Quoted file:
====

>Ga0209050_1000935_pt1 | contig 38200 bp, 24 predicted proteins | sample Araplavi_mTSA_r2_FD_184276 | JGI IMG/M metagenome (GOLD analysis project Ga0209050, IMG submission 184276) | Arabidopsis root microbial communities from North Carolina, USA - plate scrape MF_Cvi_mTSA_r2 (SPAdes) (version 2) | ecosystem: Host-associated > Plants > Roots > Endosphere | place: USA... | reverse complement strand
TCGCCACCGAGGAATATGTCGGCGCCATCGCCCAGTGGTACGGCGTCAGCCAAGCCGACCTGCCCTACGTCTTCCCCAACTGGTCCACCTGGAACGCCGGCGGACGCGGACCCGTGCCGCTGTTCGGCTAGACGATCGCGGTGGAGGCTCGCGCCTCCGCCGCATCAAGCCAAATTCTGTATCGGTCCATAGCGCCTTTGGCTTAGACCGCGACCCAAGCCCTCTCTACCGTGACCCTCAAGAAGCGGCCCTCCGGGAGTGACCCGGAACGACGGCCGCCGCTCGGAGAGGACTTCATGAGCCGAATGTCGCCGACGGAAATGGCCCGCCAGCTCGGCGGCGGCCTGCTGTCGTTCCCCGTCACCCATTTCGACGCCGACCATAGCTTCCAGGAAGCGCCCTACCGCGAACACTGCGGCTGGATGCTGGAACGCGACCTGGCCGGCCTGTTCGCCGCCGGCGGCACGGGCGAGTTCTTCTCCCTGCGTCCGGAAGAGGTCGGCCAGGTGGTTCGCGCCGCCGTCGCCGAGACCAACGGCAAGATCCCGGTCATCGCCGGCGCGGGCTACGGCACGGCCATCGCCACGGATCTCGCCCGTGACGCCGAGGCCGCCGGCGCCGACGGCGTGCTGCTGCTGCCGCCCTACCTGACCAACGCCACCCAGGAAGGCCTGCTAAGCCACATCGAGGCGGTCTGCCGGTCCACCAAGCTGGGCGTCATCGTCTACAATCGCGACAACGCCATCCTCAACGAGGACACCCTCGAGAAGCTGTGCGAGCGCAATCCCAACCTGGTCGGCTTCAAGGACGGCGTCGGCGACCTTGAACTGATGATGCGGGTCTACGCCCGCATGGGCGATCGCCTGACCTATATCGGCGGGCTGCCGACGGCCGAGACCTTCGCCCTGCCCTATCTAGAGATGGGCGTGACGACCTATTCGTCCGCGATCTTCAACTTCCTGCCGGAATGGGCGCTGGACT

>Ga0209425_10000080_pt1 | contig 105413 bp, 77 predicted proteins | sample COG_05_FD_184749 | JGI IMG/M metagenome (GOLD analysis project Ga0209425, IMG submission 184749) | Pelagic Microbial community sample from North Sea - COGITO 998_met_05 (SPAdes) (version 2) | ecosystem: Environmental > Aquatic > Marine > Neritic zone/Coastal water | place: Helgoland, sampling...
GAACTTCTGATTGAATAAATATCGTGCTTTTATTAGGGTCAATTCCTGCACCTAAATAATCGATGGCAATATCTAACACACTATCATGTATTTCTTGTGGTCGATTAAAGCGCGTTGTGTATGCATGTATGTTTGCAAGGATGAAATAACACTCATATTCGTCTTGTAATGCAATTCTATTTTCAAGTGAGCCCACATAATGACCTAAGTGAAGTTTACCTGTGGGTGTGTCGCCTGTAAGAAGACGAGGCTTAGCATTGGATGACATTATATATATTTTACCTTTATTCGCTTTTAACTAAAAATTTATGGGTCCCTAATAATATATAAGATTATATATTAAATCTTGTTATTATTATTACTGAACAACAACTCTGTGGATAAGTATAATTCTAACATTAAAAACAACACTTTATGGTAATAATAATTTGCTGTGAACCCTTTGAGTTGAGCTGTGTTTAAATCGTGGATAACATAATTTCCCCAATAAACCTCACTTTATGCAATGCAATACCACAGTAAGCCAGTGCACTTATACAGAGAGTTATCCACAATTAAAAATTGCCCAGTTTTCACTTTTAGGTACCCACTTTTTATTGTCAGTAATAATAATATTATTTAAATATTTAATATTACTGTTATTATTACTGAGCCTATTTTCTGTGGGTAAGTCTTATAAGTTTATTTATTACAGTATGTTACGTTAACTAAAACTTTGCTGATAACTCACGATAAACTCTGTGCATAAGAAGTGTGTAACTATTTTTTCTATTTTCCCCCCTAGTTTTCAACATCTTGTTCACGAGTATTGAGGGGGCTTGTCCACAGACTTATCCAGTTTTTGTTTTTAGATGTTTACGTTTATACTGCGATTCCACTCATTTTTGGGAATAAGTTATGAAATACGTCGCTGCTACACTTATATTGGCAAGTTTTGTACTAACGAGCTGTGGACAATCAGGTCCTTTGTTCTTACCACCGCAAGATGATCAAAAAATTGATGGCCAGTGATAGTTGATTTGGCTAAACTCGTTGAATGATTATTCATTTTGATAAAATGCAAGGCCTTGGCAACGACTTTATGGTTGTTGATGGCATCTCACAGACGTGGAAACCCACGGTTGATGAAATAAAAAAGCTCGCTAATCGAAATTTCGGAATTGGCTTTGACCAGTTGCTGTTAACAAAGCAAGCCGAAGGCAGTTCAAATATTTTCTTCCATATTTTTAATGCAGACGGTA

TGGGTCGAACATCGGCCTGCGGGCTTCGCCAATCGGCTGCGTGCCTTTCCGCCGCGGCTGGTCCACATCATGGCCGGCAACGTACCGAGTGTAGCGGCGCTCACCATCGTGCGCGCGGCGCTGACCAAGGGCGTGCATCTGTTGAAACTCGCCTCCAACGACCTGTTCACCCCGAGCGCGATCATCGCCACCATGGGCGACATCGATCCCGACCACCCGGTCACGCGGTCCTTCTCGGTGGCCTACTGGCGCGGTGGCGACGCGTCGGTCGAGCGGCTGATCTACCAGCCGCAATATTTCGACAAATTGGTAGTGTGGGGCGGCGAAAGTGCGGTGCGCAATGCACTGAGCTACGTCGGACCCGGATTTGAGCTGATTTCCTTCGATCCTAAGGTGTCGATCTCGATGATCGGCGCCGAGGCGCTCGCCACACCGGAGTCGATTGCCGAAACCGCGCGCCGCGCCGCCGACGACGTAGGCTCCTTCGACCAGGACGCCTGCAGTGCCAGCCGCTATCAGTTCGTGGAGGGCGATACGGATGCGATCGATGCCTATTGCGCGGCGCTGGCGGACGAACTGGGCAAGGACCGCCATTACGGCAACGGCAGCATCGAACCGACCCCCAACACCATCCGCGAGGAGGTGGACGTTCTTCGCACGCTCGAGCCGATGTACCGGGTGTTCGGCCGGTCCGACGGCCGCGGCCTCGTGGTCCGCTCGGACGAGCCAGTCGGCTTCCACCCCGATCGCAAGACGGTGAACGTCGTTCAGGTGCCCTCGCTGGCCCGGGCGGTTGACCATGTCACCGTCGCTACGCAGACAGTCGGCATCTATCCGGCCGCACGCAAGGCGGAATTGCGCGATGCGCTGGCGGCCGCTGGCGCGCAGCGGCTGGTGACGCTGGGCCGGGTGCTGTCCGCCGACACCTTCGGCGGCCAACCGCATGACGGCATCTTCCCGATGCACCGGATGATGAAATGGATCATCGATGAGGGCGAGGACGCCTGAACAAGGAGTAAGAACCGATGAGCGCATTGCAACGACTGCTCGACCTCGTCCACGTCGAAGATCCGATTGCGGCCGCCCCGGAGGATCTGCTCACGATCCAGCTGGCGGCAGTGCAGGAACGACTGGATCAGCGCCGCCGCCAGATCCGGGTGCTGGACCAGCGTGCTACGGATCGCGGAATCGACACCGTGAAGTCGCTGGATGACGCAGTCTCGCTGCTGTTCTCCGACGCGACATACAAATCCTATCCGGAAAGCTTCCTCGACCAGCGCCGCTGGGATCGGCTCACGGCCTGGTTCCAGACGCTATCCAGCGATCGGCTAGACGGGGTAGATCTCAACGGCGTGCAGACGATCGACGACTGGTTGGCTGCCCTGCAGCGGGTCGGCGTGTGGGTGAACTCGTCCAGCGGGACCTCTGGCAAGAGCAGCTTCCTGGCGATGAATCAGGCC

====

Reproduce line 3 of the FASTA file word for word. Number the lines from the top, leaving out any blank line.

>Ga0209425_10000080_pt1 | contig 105413 bp, 77 predicted proteins | sample COG_05_FD_184749 | JGI IMG/M metagenome (GOLD analysis project Ga0209425, IMG submission 184749) | Pelagic Microbial community sample from North Sea - COGITO 998_met_05 (SPAdes) (version 2) | ecosystem: Environmental > Aquatic > Marine > Neritic zone/Coastal water | place: Helgoland, sampling...